3. Ru

      Re: I for one

      "It must make more sense to move all those container loads of electric bicycles to Europe via train rather than ocean going ship"

      I'm reasonably certain that sea freight is a pretty cheap and efficient way of transporting goods... its the long lead times that make it unpopular. These sorts of high-speed trains are more in competition with aircraft than with boats, and are a much nicer way to travel.

      Unless of course you arrive waaaay out from the city you really want to be in... for example, Taiwan's high speed rail service is great for getting from north to south but the added transit times from the intermediate stations to the towns they serve make it far more practical just to take the normal rail service instead and get out in the city centres.

  11. NogginTheNog


    "airplanes that have vastly higher operating costs and most more difficulty serving intermediate points--unless they blow up in the sky and get scattered all over the intermediate points."

    Rather poor taste there Ms. Jacobs! :-O

    "it's easy to build something like that with slave labour, wonder how many people would complain if /we/ went to africa, scooped up a few thousand people and made them work for essentially nothing."

    Isn't that how the US built their original railways..? :-D

    1. Anonymous Coward
      Anonymous Coward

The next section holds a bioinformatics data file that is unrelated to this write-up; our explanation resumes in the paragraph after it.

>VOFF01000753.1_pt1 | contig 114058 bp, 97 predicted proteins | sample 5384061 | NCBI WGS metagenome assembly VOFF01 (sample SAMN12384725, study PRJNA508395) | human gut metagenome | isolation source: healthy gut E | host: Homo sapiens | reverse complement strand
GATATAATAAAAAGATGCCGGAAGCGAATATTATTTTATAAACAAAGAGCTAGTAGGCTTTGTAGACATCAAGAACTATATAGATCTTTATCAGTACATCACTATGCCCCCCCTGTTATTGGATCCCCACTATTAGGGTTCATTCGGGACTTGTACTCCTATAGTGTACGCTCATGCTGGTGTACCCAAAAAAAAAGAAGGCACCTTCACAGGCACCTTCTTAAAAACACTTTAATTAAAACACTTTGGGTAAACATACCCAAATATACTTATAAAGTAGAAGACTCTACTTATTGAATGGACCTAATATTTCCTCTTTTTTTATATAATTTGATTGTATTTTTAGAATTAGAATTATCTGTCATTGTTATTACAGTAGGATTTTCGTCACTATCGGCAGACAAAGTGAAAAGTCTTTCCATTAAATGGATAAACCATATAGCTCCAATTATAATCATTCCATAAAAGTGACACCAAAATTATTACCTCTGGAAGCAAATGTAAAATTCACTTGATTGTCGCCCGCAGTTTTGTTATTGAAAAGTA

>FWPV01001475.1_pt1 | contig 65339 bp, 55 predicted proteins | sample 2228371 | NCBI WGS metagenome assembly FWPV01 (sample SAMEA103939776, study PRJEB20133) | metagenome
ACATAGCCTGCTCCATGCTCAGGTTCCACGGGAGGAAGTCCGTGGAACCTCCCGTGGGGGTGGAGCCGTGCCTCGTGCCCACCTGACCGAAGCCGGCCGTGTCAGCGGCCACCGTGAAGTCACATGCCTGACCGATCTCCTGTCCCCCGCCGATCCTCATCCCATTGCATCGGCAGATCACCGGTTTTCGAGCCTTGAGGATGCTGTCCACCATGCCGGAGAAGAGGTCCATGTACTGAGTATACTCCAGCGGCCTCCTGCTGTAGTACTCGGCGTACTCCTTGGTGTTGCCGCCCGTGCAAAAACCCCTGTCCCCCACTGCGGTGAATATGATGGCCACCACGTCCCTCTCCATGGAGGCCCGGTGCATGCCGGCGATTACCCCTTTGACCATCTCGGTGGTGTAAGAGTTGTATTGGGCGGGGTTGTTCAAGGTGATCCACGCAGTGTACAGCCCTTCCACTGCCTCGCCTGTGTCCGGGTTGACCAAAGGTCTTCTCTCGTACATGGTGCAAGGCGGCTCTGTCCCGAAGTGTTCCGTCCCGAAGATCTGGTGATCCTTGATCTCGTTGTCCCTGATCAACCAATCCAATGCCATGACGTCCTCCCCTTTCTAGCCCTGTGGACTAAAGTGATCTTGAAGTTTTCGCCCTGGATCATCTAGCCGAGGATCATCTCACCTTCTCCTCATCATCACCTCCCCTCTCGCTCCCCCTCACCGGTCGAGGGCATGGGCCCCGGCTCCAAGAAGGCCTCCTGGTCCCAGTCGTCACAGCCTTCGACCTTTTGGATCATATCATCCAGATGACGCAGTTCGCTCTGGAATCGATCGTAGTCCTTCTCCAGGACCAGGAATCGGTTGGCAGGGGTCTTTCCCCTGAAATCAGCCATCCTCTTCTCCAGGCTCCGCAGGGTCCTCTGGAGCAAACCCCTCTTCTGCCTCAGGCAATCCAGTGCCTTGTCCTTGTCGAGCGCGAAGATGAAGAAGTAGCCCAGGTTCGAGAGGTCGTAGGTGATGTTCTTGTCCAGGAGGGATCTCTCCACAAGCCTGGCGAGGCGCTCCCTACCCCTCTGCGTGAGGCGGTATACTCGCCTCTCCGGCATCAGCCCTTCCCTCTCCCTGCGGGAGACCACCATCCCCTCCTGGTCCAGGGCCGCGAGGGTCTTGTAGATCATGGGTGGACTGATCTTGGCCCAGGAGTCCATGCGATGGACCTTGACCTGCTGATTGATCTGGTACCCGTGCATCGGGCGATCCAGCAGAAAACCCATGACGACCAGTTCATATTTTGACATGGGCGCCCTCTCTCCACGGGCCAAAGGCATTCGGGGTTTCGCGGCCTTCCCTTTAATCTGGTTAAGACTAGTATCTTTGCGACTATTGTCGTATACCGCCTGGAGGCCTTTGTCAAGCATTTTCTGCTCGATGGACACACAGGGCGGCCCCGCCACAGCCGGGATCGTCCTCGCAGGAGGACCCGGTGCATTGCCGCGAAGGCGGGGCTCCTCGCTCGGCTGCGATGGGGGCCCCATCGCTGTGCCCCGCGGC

I think the Chinese built them...

    2. Phil 54

      also with cheap chinese labour

      We did the same thing in Canada

    3. Anonymous Coward
      Anonymous Coward

      "Isn't that how the US built their original railways..?"

      Actually, No. The irony is that the Chinese immigrants to the US built half the railway (western part) and were treated as essentially slave labour. It's the American way...

    4. Fred Flintstone Gold badge

      Ah, that *finally* explains..

      Guantanamo Bay..

    5. Eddy Ito

      Actually, no.

      Labor for the U.S. rail system came largely from two groups, Irish vets from the Am. Civil War and Chinese immigrants. Remember the timing, late 1800's designed to move soldiers and gold. The main improvement since then has been from coal fired steam engines to diesel-electric... track maintenance? We've heard of it.

    6. Dazed and Confused

      re: NogginTheNog

      I thought that most of the Western Half of the US railway network was actually built by the Chinese originally. The Chinese emigrant work force had the advantage of being cheap and also drinking tea. Other sources of cheap labour drank beer and were therefore pissed the whole time or water and therefore tended to die of all sorts of horrible diseases. Boiling the water to make tea kept them alive long enough to lay the tracks.